80s Slang Terms
1. Gag me with a spoon“Gag me with a spoon” is an expression you can use when you want to show disgust or disappointment and it’s not enough just to say, “I disapprove.” Basically, you’re so disturbed that you want to test your gag reflex.Example: “I can’t believe she wore those shoes. Gag me with a spoon!”
2. Barf me outWhat is it with the ’80s and regurgitation slang metaphors? Evidently, “gag me with a spoon” wasn’t enough to express contempt. In the ’80s, if you really wanted people to know your level of physical revulsion, you used this puke-inducing phrase.Example: “He’s wearing jam shorts to church? Barf me out!”
3. PhatThe ’80s slang term “phat” has nothing to do with being overweight. When “phat” is spelled with a ph, it’s describing something as exceptional. Yes, oddly enough, being called “phat” is a compliment!Example: “That velour sweatsuit is phat!”
4. BadIf something was “bad” in the ’80s, that meant it was good. However, “good” did not mean “bad.” “Good” still meant “good,” and “bad” just meant “really good.”Example: “Just saw the baddest Trans Am down the block.”
5. Bag your faceIf your facial appearance leaves something to be desired, perhaps you’d feel more comfortable with a brown paper bag on your head. This train of thought is precisely how hip folks in the ’80s came up with the cruel slang phrase “bag your face.”Example: “I have so many zits—I should just bag my face.”
6. What’s your damage?This is not a sincere question. Coined by the 1988 teen drama Heathers, it’s a harsher way of saying, “What is the matter with you?”Example: “You told Brenda what I said about her? What’s your damage?”
7. Have a cowIn the ’80s, if you were getting overly emotional or upset about something, you were “having a cow.” How exactly this cow was being had is open to interpretation—but really, there’s no good literal or metaphorical way to have it.Example: “I’m just teasing you. Don’t have a cow, man!”
8. No duhWhen someone utters something that is extremely obvious and apparent, there were a lot of “no duhs” in response in the ’80s.Example: “Do you think growing a rat tail was maybe not the best look for me?” “Um, no duh.”
9. ChoiceThe slang term “choice” is a sign of approval and possibly even envy. If someone says that something of yours—like your look, your car, or your hair—is “choice,” they’re saying that you have made the right decision.Example: “Your mullet is looking choice today, my man.”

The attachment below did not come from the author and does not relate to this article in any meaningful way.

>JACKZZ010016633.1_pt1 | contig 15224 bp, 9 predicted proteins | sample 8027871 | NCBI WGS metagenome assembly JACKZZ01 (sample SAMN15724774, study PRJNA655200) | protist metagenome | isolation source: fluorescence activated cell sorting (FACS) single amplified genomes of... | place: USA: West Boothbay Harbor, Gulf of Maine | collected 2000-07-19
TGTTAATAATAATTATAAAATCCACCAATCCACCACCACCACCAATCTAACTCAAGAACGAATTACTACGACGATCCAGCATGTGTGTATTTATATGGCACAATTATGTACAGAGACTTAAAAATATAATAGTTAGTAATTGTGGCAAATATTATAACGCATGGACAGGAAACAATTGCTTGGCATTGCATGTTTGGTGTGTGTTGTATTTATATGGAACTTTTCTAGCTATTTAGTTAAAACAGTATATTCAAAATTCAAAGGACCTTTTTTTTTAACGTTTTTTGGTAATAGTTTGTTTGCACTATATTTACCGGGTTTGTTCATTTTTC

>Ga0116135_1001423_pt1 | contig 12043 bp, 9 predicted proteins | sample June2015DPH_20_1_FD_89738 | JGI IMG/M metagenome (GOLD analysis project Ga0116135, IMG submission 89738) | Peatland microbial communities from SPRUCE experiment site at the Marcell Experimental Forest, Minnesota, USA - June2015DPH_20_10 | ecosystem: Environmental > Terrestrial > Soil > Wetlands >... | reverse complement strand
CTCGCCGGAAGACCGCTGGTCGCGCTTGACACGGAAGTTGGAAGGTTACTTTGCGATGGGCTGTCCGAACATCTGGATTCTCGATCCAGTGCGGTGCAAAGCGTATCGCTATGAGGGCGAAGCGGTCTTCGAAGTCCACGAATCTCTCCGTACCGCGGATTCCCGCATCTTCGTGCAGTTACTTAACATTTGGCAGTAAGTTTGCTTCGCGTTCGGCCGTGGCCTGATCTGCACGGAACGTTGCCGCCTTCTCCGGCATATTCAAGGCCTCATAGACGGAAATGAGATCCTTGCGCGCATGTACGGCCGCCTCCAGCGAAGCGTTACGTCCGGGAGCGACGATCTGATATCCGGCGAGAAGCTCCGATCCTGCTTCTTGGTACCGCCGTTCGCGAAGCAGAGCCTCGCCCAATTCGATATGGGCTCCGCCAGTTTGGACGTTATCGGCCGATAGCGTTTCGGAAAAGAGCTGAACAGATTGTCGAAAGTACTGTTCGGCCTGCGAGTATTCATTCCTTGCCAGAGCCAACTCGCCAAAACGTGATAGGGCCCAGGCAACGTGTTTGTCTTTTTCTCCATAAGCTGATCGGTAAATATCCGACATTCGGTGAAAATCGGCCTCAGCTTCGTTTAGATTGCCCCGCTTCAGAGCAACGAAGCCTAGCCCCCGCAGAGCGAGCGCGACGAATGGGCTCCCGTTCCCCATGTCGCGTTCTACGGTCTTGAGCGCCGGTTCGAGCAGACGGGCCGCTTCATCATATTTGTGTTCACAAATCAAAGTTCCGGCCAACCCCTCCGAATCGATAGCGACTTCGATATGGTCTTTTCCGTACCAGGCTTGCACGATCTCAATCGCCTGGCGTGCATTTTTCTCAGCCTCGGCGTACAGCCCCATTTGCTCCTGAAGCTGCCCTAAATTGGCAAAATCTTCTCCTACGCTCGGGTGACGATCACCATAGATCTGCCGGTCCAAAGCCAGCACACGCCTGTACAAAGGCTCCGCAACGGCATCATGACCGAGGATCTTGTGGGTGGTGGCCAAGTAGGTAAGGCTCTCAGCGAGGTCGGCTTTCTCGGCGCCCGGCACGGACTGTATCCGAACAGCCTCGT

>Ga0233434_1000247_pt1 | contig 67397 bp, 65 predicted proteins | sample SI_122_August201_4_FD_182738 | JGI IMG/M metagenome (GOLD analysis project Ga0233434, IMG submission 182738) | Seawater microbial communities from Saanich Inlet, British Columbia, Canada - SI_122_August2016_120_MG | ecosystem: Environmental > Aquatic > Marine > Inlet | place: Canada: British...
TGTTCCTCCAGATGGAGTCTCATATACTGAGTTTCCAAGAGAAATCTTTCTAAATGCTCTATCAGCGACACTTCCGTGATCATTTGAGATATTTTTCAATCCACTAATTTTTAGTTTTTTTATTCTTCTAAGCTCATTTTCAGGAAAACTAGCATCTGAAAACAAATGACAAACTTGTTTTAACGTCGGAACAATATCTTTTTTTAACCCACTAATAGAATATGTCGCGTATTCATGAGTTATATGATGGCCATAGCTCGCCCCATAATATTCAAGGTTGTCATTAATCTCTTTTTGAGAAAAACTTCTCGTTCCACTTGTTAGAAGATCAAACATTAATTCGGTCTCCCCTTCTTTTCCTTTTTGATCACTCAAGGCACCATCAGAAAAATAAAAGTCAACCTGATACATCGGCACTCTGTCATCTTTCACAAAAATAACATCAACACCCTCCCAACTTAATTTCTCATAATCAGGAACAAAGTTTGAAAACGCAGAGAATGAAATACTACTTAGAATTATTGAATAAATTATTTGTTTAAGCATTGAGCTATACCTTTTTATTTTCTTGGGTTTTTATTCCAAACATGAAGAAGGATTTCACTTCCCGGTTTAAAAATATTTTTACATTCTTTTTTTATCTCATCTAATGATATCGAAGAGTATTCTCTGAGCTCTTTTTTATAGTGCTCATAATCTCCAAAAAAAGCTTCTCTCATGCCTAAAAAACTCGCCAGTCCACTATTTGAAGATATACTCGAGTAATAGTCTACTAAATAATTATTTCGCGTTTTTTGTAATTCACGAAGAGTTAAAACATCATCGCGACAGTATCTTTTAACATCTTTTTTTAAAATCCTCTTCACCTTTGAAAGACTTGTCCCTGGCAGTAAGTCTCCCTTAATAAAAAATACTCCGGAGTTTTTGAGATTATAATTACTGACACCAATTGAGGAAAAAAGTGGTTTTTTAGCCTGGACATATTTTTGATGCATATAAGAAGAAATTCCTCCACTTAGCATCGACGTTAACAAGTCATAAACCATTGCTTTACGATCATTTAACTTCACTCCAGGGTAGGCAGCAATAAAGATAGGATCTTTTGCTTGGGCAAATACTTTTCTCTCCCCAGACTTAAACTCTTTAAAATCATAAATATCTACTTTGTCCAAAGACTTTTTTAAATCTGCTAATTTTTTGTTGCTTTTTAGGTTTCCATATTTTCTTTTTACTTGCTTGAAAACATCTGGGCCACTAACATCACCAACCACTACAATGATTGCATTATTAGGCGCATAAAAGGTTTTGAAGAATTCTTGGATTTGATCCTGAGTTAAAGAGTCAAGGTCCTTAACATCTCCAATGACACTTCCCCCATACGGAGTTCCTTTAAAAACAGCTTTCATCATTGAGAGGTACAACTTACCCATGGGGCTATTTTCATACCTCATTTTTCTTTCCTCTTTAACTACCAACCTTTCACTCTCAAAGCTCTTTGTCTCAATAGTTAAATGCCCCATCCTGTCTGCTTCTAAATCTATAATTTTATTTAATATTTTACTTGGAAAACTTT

10. Not even“Not even” is a quick way of saying, “I think you’re wrong, but I’m too lazy to get into a whole thing where I list the reasons why.” If the person you’re talking to retorts with “even,” then the argument is officially over.Example: “She’s totally into you, dude.” “Not even!” “Even.”
80s Slang Terminology
1. GnarlyWhen surfers describe something as gnarly, they mean that it is especially difficult or even dangerous. However, in the ’80s, “gnarly” became a shorthand for anything and everything considered cool and/or exciting.Example: “That Bill Murray movie was so gnarly!”
2. TubularTo be tubular—or better still, totally tubular—is to be remarkable and breathtaking. This is yet another example of the surfer slang that dominated the ’80s.Example: “The way he looks in parachute pants is totally tubular!”
3. WordSaying “word” is the equivalent of saying “I agree.” Or, if you say the slang term with a questioning intonation, it can also be used to express doubt and disbelief in what someone is saying.Example: “That movie was terrible.” “Word?” “Word.”
4. GrodyWhen something is gross but with a little extra je ne sais quoi, it’s crossed over into grody territory. And when something is really grody, that’s when it becomes grody to the max. You can’t get any more disgusting than that.Example: “You’re eating so much nacho cheese. It’s grody to the max!”
5. Grindage“Grindage” describes delicious food that you intend to chow down on with extreme enthusiasm. This slang was gifted to pop culture by Pauly Shore.Example: “Mind if I help myself to the grindage in your fridge?”
6. Cheeuh!“Cheeuh”—a slang term used to acknowledge that something is true—is not so much a word as it is an expulsion of random letters from your mouth. To pronounce it, pretend you’re trying to say “cheetah” after consuming a bottle of vodka.Example: “You wearing your Frankie Say Relax T-shirt tonight?” “Cheeuh!”
7. ButterJust like the yellowish substance spread on your morning toast, something is “butter” if it’s smooooth.Example: “Naw, man, you gotta peg your pants. That’s butter!”
8. BodAs a gym rat in the ’80s, it wasn’t enough to have a nice body. You had to have a great bod.Example: “You’d wear muscle tees all the time too if you had a bod like that.”